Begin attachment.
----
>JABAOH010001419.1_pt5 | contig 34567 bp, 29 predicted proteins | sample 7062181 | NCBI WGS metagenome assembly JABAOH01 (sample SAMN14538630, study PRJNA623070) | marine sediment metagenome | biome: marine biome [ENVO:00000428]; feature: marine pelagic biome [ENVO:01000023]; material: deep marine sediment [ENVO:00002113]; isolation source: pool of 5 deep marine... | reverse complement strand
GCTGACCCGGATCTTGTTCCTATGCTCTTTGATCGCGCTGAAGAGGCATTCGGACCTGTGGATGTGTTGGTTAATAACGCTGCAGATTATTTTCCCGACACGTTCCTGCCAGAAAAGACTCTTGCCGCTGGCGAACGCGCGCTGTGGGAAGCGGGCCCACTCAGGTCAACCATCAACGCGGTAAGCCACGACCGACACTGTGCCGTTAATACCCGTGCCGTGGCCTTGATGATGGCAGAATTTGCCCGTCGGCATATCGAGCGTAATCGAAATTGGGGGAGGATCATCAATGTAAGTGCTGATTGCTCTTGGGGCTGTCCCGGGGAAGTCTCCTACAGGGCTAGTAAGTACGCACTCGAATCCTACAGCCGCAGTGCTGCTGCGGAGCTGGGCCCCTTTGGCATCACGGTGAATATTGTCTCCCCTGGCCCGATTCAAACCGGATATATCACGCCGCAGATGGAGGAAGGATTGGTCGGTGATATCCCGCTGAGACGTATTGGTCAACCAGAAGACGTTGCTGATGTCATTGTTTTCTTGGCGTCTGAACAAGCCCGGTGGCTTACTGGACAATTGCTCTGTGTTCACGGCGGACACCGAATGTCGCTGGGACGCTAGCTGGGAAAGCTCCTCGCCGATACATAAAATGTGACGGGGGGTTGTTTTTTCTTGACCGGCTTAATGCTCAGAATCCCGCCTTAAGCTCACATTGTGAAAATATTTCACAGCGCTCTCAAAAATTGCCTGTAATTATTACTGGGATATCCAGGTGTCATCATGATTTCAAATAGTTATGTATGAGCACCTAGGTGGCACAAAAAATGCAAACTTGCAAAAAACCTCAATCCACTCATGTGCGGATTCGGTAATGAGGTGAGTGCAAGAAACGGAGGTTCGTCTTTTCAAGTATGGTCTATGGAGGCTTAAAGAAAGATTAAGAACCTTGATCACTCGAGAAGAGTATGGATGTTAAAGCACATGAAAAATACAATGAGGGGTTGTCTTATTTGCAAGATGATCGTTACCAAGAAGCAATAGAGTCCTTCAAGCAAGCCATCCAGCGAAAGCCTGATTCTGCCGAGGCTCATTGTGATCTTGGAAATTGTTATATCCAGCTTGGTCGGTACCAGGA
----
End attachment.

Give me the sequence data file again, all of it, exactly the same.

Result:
>JABAOH010001419.1_pt5 | contig 34567 bp, 29 predicted proteins | sample 7062181 | NCBI WGS metagenome assembly JABAOH01 (sample SAMN14538630, study PRJNA623070) | marine sediment metagenome | biome: marine biome [ENVO:00000428]; feature: marine pelagic biome [ENVO:01000023]; material: deep marine sediment [ENVO:00002113]; isolation source: pool of 5 deep marine... | reverse complement strand
GCTGACCCGGATCTTGTTCCTATGCTCTTTGATCGCGCTGAAGAGGCATTCGGACCTGTGGATGTGTTGGTTAATAACGCTGCAGATTATTTTCCCGACACGTTCCTGCCAGAAAAGACTCTTGCCGCTGGCGAACGCGCGCTGTGGGAAGCGGGCCCACTCAGGTCAACCATCAACGCGGTAAGCCACGACCGACACTGTGCCGTTAATACCCGTGCCGTGGCCTTGATGATGGCAGAATTTGCCCGTCGGCATATCGAGCGTAATCGAAATTGGGGGAGGATCATCAATGTAAGTGCTGATTGCTCTTGGGGCTGTCCCGGGGAAGTCTCCTACAGGGCTAGTAAGTACGCACTCGAATCCTACAGCCGCAGTGCTGCTGCGGAGCTGGGCCCCTTTGGCATCACGGTGAATATTGTCTCCCCTGGCCCGATTCAAACCGGATATATCACGCCGCAGATGGAGGAAGGATTGGTCGGTGATATCCCGCTGAGACGTATTGGTCAACCAGAAGACGTTGCTGATGTCATTGTTTTCTTGGCGTCTGAACAAGCCCGGTGGCTTACTGGACAATTGCTCTGTGTTCACGGCGGACACCGAATGTCGCTGGGACGCTAGCTGGGAAAGCTCCTCGCCGATACATAAAATGTGACGGGGGGTTGTTTTTTCTTGACCGGCTTAATGCTCAGAATCCCGCCTTAAGCTCACATTGTGAAAATATTTCACAGCGCTCTCAAAAATTGCCTGTAATTATTACTGGGATATCCAGGTGTCATCATGATTTCAAATAGTTATGTATGAGCACCTAGGTGGCACAAAAAATGCAAACTTGCAAAAAACCTCAATCCACTCATGTGCGGATTCGGTAATGAGGTGAGTGCAAGAAACGGAGGTTCGTCTTTTCAAGTATGGTCTATGGAGGCTTAAAGAAAGATTAAGAACCTTGATCACTCGAGAAGAGTATGGATGTTAAAGCACATGAAAAATACAATGAGGGGTTGTCTTATTTGCAAGATGATCGTTACCAAGAAGCAATAGAGTCCTTCAAGCAAGCCATCCAGCGAAAGCCTGATTCTGCCGAGGCTCATTGTGATCTTGGAAATTGTTATATCCAGCTTGGTCGGTACCAGGA